If you haven’t seen it, or acknowledged it, you have benefited from it nonetheless. It’s every place where people have squared their shoulders and stepped forward to fill the breach. All across the nation people are sacrificing, working longer hours and confronting dangerous situations to keep life as we know it as close to normal as possible. People are worried. They’re scared. They’re emotionally distraught. (After being confined at home with your kids what criticisms do you have for their teachers now?)

It is not given for everyone to be able to demonstrate mettle in as visible or as public a way as our medical professionals, civil servants and tradesmen who keep things running. Society is held together by countless beneficial individual choices that will never see the light of day. It may be that your opportunity to show your mettle is in your choice to shelter in place, to comply with the considered recommendations of the medical community through various levels of government, and to use common sense in public.

Many of us are doing that, and we will be the deciding factor between hardship and disaster.

Too many of us are not doing that. We are failing the mettle test, and if enough of us continue to fail, then disaster is inevitable.

Of course we are human and fallible, and history has demonstrated that when it comes to mettle, not everyone makes the cut, but the outcome of difficult times always depends on how many do. Humans, even at their best, are subject to rationalizing their fears and choosing accordingly. We’ve already seen the hoarding and the outbreaks of violence in those areas hardest hit by the pandemic. We’re also seeing another fear based behavior that threatens the vitality and the civility of small towns and rural areas like ours.

You see, small mountain towns like ours are at the end of the supply lines. That’s why our grocery prices are higher than larger towns that are better supplied. We are also last in line when it comes to getting resupplied. That’s why the meat section in our local grocery stores has been empty so often lately.

But that’s not the only reason. Small towns in out of the way places, with abundant hotel rooms, cabins and campgrounds, have seen an influx of “virus refugees” who have left the city thinking to somehow escape the pandemic. In some cases they have brought it with them. In many cases they have helped strip the shelves of needed food and supplies. In many cases they have abandoned a place with hospital beds and ventilators for a place with few or none, and they are a life flight away from the nearest facility that might help them.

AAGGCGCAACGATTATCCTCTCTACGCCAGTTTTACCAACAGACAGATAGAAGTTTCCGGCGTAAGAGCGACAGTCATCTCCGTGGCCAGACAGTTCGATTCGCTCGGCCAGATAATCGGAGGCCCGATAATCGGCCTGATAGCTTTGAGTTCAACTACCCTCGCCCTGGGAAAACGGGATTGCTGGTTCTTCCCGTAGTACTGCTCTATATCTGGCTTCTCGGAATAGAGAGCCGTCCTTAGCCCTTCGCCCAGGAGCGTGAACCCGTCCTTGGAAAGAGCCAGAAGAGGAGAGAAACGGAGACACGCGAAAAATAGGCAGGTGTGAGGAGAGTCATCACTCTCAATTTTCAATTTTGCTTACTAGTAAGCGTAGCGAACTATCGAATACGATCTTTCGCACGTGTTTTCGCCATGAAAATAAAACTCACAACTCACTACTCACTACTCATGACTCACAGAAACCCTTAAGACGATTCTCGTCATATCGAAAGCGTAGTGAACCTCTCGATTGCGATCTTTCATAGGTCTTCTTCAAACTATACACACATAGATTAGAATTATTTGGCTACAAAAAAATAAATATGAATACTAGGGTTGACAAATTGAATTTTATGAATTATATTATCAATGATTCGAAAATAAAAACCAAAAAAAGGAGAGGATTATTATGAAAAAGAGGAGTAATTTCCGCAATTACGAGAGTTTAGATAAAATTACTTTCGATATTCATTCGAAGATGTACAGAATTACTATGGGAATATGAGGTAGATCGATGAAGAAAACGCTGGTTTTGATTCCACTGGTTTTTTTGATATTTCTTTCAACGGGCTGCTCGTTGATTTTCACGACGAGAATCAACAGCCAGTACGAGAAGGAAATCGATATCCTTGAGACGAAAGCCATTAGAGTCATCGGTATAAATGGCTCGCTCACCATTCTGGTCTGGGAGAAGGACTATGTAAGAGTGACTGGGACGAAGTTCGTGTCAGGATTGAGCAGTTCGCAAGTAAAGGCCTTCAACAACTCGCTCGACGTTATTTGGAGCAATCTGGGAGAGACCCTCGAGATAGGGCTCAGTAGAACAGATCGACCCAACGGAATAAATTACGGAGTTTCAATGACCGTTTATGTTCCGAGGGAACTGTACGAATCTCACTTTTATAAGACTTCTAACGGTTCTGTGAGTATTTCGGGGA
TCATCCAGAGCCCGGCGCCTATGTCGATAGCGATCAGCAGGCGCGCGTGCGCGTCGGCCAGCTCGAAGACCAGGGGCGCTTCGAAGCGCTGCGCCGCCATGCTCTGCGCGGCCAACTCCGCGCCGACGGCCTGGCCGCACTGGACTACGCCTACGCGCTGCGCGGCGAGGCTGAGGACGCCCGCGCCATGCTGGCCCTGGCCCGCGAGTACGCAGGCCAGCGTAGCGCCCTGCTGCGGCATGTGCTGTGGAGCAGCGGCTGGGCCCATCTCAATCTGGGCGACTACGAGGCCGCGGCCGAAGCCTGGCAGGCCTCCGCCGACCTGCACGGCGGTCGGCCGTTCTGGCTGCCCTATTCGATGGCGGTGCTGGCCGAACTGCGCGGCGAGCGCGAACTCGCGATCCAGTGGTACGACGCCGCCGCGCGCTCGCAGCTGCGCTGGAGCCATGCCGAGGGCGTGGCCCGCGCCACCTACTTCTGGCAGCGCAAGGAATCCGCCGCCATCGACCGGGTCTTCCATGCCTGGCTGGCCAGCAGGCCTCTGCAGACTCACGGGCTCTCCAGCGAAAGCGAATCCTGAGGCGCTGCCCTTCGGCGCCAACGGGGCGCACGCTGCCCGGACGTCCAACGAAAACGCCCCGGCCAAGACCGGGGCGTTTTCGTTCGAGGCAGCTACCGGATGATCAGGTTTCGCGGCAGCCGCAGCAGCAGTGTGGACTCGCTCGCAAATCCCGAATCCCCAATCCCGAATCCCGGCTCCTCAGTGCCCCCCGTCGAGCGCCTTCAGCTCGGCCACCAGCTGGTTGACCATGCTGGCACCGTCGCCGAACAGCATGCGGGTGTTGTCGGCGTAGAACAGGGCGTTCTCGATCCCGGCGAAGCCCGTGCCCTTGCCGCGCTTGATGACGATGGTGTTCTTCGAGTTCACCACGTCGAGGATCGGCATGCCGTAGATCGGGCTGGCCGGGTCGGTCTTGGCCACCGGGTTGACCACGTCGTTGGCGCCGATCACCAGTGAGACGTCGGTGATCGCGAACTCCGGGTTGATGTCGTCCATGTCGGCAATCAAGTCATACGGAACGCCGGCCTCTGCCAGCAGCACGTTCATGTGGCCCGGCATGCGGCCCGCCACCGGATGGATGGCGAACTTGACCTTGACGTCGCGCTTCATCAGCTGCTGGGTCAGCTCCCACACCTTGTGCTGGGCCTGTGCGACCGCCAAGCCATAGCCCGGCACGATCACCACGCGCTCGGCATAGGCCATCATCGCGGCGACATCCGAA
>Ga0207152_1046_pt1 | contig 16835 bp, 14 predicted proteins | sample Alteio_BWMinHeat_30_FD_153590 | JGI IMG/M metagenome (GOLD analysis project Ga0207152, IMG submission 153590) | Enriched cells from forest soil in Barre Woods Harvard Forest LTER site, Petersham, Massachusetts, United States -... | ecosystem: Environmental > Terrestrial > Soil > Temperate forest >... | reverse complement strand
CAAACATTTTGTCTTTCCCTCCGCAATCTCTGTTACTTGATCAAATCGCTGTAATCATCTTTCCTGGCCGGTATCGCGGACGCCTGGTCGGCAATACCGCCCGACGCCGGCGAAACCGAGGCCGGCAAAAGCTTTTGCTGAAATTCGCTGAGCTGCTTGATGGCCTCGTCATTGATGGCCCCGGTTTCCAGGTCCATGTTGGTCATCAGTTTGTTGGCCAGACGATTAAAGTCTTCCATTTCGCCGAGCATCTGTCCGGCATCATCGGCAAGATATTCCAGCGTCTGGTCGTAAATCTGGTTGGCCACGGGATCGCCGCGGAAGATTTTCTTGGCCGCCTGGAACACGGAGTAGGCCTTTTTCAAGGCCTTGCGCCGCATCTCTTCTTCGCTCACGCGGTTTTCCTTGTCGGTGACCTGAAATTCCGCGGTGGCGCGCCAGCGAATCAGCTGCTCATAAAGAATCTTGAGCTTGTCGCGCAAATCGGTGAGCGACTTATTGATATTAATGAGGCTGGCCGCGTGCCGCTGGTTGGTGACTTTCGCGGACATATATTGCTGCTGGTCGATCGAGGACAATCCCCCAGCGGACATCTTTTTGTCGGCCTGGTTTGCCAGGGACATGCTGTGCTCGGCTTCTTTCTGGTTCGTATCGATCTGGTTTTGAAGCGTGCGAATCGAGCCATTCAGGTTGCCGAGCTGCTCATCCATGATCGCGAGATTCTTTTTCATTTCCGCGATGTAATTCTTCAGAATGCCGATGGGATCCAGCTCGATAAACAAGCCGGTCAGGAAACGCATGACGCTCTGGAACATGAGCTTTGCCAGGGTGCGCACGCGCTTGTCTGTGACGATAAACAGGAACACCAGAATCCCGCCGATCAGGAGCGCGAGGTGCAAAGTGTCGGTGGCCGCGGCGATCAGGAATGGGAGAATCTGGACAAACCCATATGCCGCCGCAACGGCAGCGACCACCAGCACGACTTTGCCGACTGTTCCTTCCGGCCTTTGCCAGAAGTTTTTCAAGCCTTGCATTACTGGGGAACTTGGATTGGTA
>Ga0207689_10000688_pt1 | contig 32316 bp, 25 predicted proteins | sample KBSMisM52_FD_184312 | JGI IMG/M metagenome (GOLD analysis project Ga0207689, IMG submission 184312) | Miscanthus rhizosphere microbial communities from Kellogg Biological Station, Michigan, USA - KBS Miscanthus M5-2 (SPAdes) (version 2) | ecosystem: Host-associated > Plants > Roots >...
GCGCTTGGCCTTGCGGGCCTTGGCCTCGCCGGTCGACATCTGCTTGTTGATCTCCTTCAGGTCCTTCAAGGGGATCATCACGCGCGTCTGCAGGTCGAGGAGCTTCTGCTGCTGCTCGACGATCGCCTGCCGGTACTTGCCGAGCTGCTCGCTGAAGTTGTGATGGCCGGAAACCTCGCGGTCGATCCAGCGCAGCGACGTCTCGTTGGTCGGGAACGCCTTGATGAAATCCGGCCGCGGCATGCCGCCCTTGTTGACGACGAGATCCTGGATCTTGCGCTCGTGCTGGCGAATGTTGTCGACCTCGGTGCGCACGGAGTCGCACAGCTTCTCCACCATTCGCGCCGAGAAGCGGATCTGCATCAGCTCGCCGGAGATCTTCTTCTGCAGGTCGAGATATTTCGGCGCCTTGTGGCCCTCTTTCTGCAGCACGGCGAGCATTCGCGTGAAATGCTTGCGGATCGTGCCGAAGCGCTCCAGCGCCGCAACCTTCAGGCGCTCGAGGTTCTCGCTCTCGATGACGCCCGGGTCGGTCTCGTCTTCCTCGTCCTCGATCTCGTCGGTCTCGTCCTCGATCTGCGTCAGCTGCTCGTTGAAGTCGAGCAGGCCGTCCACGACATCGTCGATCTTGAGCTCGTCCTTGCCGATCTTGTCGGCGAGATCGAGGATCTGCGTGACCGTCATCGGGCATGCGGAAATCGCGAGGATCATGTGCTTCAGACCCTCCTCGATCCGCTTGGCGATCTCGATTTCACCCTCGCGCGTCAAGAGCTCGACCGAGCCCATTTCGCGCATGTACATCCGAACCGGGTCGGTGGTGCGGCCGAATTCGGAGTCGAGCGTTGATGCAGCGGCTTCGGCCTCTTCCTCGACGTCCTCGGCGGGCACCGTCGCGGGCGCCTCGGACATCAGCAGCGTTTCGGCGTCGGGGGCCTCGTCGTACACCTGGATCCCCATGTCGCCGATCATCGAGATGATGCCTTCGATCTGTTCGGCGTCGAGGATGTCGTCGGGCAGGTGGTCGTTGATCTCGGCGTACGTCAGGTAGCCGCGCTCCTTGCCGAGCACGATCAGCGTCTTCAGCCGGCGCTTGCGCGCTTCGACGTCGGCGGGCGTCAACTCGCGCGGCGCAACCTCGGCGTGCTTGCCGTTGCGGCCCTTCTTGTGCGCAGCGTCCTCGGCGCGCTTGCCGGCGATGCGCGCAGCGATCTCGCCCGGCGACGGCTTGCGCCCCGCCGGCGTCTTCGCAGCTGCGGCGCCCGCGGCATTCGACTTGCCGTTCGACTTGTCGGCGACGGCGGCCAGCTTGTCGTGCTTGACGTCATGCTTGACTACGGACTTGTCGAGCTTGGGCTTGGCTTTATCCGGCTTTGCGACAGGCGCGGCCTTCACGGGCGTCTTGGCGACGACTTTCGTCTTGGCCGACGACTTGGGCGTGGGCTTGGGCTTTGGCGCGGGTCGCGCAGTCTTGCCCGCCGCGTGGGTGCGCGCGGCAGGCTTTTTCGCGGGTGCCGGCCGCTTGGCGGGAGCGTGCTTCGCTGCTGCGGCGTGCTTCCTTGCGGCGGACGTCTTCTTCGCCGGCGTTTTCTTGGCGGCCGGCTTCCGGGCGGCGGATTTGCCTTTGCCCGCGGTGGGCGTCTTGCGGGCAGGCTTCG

Let’s digress for a moment so we can bring this problem into better focus. From where I stand, the problem is to a certain degree a generational problem, at least in our area, and my own generation bears a large part of the responsibility. I’m between what is commonly known as Gen X and Boomer, and my comments now are directed to the people who are also in that age range. If that makes you mad, take a moment and allow some blood to circulate to your brain.

I’m speaking now to people who are a bit older, perhaps more affluent, retired or financially able to pack up and relocate to another town for an extended stay. I’m sure there are plenty of 60 year old truck drivers, doctors, and civil servants who still have their shoulders to the wheel, but by and large the ongoing burden of this crisis is being borne by younger generations.

Disregard the popular videos of kids partying on Spring Break in defiance of caution and common sense. They are children, and doing stupid things is what children do. Children are not hoarding toilet paper. Millennials are still at work, doing double shifts at the hospital, driving delivery trucks, walking a beat. The elderly are sheltering in place or trapped in a nursing home and isolated from the love and support they need the most. It is the “mature” generations who are refusing to stay at home, who are taking virus vacations to small towns and buying up the groceries.

I’m sorry Gen Xers and Boomers, and I’m ashamed. I know this doesn’t apply to all of us, but it does apply to many. Art is long and time is fleeting…and this was probably our last chance as a generation to prove our mettle. It’s not too late…

Here We Are

“Today the flu season is an inconvenience for most of us. It will be a death sentence for some. Some day the stakes may be higher when a pandemic stalks the public spaces.”